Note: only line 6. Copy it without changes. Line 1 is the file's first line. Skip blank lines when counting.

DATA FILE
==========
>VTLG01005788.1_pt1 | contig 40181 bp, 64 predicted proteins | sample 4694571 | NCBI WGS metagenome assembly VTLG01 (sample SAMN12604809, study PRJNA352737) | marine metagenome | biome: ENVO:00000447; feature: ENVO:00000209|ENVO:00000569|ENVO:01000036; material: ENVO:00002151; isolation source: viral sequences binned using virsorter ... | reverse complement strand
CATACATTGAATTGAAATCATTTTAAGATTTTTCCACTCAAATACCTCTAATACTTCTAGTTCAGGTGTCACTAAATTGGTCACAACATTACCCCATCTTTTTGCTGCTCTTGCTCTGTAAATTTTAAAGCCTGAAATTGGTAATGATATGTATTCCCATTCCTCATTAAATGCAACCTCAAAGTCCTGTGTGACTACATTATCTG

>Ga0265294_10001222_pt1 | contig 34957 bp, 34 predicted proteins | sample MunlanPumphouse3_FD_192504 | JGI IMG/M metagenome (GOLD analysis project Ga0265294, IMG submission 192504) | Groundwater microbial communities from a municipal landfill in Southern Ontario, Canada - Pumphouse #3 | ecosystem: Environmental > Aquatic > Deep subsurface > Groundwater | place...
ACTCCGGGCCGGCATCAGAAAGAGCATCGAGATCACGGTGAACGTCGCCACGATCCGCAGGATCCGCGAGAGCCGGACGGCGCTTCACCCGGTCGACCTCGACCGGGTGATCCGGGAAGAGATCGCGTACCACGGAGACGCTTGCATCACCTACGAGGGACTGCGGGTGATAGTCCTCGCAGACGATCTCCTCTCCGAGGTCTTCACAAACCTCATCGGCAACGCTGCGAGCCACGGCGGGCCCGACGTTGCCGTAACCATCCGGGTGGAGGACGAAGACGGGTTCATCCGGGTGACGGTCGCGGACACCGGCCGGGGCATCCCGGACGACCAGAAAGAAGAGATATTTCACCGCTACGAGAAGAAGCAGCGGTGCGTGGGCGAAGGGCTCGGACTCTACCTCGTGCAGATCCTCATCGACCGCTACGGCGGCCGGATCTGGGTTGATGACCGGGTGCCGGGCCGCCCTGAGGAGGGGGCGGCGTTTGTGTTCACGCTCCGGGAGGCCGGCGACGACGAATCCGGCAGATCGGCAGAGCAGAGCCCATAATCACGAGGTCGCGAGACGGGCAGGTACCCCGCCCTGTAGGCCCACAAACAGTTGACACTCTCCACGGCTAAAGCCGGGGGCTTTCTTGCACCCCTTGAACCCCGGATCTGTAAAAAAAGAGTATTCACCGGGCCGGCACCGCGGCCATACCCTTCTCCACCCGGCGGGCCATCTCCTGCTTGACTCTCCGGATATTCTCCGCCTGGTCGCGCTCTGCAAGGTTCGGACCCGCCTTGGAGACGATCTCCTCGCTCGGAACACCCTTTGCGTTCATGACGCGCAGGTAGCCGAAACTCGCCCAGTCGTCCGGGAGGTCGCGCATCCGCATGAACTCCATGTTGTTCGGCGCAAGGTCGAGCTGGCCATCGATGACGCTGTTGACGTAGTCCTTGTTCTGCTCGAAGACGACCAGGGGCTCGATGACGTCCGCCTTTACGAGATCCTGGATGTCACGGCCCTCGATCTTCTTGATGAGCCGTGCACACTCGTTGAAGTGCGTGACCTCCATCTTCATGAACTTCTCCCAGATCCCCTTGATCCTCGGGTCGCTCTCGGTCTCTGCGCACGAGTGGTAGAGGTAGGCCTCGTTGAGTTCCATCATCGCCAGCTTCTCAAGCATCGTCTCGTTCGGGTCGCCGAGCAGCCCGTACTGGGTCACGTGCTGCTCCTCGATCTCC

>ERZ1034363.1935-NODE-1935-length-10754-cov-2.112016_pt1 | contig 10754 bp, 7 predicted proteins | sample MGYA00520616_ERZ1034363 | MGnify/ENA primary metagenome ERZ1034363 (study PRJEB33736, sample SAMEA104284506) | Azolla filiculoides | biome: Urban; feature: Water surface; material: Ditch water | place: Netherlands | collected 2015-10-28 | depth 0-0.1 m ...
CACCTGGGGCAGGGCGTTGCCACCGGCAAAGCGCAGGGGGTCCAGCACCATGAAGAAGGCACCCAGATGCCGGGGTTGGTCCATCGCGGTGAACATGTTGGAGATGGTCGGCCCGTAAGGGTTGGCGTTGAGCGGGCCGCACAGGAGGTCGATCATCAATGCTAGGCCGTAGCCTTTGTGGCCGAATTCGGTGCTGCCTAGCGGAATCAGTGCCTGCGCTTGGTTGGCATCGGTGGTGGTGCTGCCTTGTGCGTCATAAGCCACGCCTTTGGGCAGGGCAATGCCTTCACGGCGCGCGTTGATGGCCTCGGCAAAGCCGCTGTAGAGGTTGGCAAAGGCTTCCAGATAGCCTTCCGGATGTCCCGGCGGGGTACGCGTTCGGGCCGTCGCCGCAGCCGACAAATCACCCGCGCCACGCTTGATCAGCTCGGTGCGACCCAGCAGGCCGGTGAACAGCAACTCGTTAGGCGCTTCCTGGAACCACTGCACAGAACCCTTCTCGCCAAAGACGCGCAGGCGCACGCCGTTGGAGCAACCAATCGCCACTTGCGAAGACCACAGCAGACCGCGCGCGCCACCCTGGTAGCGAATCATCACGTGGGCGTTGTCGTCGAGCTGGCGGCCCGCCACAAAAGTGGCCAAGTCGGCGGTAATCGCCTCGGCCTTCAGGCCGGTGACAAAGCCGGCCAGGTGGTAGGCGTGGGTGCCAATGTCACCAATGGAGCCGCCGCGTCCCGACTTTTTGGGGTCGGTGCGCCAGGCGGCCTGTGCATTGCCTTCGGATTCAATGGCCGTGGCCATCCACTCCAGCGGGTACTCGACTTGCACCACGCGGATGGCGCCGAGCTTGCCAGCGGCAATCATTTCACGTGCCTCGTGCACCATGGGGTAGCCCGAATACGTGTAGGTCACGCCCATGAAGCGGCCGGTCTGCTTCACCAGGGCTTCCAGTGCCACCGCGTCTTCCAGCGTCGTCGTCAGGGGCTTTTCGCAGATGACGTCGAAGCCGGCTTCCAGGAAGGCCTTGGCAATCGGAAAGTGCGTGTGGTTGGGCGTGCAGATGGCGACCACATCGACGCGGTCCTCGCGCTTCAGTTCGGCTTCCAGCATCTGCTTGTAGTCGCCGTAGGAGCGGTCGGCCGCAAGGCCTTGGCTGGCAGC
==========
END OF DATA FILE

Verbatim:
CACCTGGGGCAGGGCGTTGCCACCGGCAAAGCGCAGGGGGTCCAGCACCATGAAGAAGGCACCCAGATGCCGGGGTTGGTCCATCGCGGTGAACATGTTGGAGATGGTCGGCCCGTAAGGGTTGGCGTTGAGCGGGCCGCACAGGAGGTCGATCATCAATGCTAGGCCGTAGCCTTTGTGGCCGAATTCGGTGCTGCCTAGCGGAATCAGTGCCTGCGCTTGGTTGGCATCGGTGGTGGTGCTGCCTTGTGCGTCATAAGCCACGCCTTTGGGCAGGGCAATGCCTTCACGGCGCGCGTTGATGGCCTCGGCAAAGCCGCTGTAGAGGTTGGCAAAGGCTTCCAGATAGCCTTCCGGATGTCCCGGCGGGGTACGCGTTCGGGCCGTCGCCGCAGCCGACAAATCACCCGCGCCACGCTTGATCAGCTCGGTGCGACCCAGCAGGCCGGTGAACAGCAACTCGTTAGGCGCTTCCTGGAACCACTGCACAGAACCCTTCTCGCCAAAGACGCGCAGGCGCACGCCGTTGGAGCAACCAATCGCCACTTGCGAAGACCACAGCAGACCGCGCGCGCCACCCTGGTAGCGAATCATCACGTGGGCGTTGTCGTCGAGCTGGCGGCCCGCCACAAAAGTGGCCAAGTCGGCGGTAATCGCCTCGGCCTTCAGGCCGGTGACAAAGCCGGCCAGGTGGTAGGCGTGGGTGCCAATGTCACCAATGGAGCCGCCGCGTCCCGACTTTTTGGGGTCGGTGCGCCAGGCGGCCTGTGCATTGCCTTCGGATTCAATGGCCGTGGCCATCCACTCCAGCGGGTACTCGACTTGCACCACGCGGATGGCGCCGAGCTTGCCAGCGGCAATCATTTCACGTGCCTCGTGCACCATGGGGTAGCCCGAATACGTGTAGGTCACGCCCATGAAGCGGCCGGTCTGCTTCACCAGGGCTTCCAGTGCCACCGCGTCTTCCAGCGTCGTCGTCAGGGGCTTTTCGCAGATGACGTCGAAGCCGGCTTCCAGGAAGGCCTTGGCAATCGGAAAGTGCGTGTGGTTGGGCGTGCAGATGGCGACCACATCGACGCGGTCCTCGCGCTTCAGTTCGGCTTCCAGCATCTGCTTGTAGTCGCCGTAGGAGCGGTCGGCCGCAAGGCCTTGGCTGGCAGC